The Top Ten Foundational Things Every Holistic Practitioner Needs

So many holistic practitioners struggle with their marketing. And, to make it worse, they spend small fortunes of time and money on marketing that doesn’t work. And they feel like they’re flushing money down to the toilet.

Initially, I had seven – but since then I’ve added three more.

Before we get into what you DO need – let’s talk about what you DON’T need.

  • Business Cards: these are useful but they’re often a marketing crutch. They get given out to anyone and everyone (including people they already know, who are on their email list and facebook friends. Why??) They’re given out with the notion of ‘getting my name out there’. But, far more powerful than getting your name out there is getting ‘their name in here’. Meaning: better to get their card and follow up with them by sending them something free and useful. But that’s another story. In the meantime – check out this brilliant strategy (it’s somewhat advanced) on how you can use business cards to grow your business.
  • Brochures: These typically get left at new age bookstores and holistic centers and rarely picked up by anyone and almost never get anyone clients (unless they’re written particularly well – again – another topic for another time).
  • A fancy logos: These end up being highly relevant to us but usually irrelevant to anyone else. They’re nice. They can add to things – but they’re not necessary.

So, what DO you need? Here’s my take on the seven things you most need. And I’ve yet to meet a practitioner who’s got all seven of them.

THING #1: A Focused Specialization

You just can’t be everything to everybody. A large part of this is about having a clear sense of who you’re wanting to work with (you can read some blog posts and watch some videos I made about this). But it could also be differentiating yourself by what you offer, where you offer it, how you offer it. There are so many ways to look at this.

The big question people have is, ‘Is this relevant to me? Can this help me?‘ And if you’re lost in trying to be everything to everybody – then your offerings will never get a solid ‘yes’ with them. When we focus we’re able to craft beautiful offerings to people that are incredibly compelling. If your marketing pitch is, ‘I help people into holistic wellness’ then marketing will be much harder for you than someone who can say they work with a group like this.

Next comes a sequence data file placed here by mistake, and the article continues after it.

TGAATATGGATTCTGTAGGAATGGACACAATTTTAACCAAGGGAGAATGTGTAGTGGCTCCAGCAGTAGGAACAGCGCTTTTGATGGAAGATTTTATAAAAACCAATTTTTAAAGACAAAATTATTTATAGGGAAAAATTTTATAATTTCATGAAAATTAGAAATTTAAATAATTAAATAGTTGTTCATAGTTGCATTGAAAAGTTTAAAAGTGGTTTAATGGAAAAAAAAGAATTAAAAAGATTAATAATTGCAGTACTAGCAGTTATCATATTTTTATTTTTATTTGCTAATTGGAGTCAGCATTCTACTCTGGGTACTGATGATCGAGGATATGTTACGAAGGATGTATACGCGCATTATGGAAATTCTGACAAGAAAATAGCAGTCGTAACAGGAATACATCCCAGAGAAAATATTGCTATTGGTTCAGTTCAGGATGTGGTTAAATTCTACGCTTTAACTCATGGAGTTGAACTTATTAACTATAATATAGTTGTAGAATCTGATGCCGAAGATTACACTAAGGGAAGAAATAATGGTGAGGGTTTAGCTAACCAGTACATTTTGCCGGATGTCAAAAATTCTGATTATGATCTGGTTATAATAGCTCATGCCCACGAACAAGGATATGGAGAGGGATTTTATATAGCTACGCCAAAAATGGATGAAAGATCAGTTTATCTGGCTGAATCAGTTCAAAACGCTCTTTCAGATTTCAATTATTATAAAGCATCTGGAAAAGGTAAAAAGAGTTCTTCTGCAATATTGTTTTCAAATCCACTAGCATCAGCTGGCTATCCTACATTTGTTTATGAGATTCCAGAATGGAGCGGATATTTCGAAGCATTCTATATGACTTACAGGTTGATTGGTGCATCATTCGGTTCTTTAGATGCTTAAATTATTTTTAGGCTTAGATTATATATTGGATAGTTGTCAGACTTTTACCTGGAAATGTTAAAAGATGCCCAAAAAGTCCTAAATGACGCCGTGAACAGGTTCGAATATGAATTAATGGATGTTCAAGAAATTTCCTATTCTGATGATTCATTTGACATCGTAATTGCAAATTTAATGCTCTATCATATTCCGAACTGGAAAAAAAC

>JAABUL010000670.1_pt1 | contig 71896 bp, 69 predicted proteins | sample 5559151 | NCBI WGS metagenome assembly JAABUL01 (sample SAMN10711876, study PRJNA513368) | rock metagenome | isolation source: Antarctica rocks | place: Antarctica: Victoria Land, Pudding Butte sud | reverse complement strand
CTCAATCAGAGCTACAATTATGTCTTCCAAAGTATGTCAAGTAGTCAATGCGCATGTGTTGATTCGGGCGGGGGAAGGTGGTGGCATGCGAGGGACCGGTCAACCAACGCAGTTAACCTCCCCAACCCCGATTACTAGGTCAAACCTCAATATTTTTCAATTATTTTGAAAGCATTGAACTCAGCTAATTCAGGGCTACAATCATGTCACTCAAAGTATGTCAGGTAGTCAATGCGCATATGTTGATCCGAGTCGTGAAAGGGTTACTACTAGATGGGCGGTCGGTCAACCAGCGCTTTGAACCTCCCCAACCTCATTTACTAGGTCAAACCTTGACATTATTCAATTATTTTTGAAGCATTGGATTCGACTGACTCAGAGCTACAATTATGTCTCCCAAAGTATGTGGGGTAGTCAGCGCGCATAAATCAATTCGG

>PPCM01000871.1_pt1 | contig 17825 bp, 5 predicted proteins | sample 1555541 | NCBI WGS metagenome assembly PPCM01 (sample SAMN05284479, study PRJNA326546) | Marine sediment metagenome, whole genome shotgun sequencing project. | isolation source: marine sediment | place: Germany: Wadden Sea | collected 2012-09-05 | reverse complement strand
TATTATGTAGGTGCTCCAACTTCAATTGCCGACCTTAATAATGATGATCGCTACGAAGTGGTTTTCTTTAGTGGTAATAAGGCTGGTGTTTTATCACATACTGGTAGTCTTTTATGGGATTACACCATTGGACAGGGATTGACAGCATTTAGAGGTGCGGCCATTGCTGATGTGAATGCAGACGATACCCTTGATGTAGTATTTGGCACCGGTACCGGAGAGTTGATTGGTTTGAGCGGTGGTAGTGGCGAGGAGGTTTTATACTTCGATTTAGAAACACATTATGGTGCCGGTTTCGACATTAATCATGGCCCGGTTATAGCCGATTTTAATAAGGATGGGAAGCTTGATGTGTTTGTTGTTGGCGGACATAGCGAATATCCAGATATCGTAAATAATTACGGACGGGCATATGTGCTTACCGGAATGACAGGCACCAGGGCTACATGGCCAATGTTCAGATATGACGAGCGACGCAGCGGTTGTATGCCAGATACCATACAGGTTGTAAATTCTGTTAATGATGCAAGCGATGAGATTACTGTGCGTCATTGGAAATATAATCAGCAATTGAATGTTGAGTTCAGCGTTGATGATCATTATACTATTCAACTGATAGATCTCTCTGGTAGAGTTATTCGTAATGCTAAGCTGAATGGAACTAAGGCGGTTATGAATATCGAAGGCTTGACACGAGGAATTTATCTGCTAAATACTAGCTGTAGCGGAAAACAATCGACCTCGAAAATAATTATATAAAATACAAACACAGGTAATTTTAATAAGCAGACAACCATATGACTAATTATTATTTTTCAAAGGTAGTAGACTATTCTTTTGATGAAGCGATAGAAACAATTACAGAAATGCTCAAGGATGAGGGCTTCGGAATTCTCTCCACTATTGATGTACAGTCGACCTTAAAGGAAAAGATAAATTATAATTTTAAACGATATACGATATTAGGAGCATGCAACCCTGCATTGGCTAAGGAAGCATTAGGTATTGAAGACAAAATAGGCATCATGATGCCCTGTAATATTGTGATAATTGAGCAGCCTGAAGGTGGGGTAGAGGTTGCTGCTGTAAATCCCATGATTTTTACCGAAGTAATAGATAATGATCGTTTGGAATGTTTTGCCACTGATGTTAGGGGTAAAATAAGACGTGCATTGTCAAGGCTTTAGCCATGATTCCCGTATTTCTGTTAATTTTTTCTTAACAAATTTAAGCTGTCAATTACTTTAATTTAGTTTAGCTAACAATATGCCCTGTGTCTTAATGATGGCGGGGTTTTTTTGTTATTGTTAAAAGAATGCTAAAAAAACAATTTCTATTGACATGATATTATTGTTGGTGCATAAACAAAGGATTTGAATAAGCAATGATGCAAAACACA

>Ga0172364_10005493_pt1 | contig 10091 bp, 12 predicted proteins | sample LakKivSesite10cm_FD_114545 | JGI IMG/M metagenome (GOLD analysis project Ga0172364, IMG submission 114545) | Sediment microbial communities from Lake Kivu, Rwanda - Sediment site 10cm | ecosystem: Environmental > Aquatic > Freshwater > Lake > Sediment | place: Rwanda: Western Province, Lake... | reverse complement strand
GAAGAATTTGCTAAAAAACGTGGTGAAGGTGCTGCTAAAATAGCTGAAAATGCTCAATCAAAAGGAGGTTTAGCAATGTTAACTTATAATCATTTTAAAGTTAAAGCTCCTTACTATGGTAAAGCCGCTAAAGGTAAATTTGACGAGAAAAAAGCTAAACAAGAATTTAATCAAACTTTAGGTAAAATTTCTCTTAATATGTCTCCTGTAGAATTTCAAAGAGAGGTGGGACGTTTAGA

In marketing, focus is freedom.

THING #2: A Client Generating Website

This is huge. You not only need a website but you need it to do the right things for you. And you likely need the right help in putting it together. 

But, to step back a bit, why a website? Why does it matter so much?

A few reasons:

Firstly, it can be working for you 24/7. While you sleep people can be engaging with it.

Secondly, it has a lot to do with the principle of safety in marketing. Meaning – rather than imagining marketing as being about ‘pursuing’ or ‘chasing’ people – we can imagine it as helping people to find us and making it safe enough to approach us. And a website gives people this safety. They can check us out 100% risk free from a distance and ‘get to know’ us.

What should go on your website? Check out Robert Middleton’s brilliant ‘Website Toolkit‘ and Juliet Austin’s ‘Client Attracting Websites‘ for a great overview.

But also – make sure to check out Carrie Klassen’s, ‘How to Make a Lovable Homepage‘ workbook. It will tell you exactly what you put on your homepage so that it is compelling, clear and not the last bit hyped up or salesy.

 

A couple important note about your website:

  • You must be able to update it yourself for free. Yes. Being trapped in paying some designer to update your website (or waiting for them) is lame. This is why you should get help.
  • It’s not enough that your website is functional and looks pretty – it must help you attract and get real paying clients.

Says, George Kao,